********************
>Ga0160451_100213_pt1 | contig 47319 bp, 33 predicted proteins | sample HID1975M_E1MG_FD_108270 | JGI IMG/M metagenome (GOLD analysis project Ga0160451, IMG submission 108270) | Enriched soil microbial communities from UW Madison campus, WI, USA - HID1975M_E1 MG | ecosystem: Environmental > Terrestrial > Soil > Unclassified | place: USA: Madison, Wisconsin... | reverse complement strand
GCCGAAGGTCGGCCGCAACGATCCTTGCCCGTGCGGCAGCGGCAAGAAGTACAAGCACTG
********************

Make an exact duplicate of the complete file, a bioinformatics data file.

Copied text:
>Ga0160451_100213_pt1 | contig 47319 bp, 33 predicted proteins | sample HID1975M_E1MG_FD_108270 | JGI IMG/M metagenome (GOLD analysis project Ga0160451, IMG submission 108270) | Enriched soil microbial communities from UW Madison campus, WI, USA - HID1975M_E1 MG | ecosystem: Environmental > Terrestrial > Soil > Unclassified | place: USA: Madison, Wisconsin... | reverse complement strand
GCCGAAGGTCGGCCGCAACGATCCTTGCCCGTGCGGCAGCGGCAAGAAGTACAAGCACTG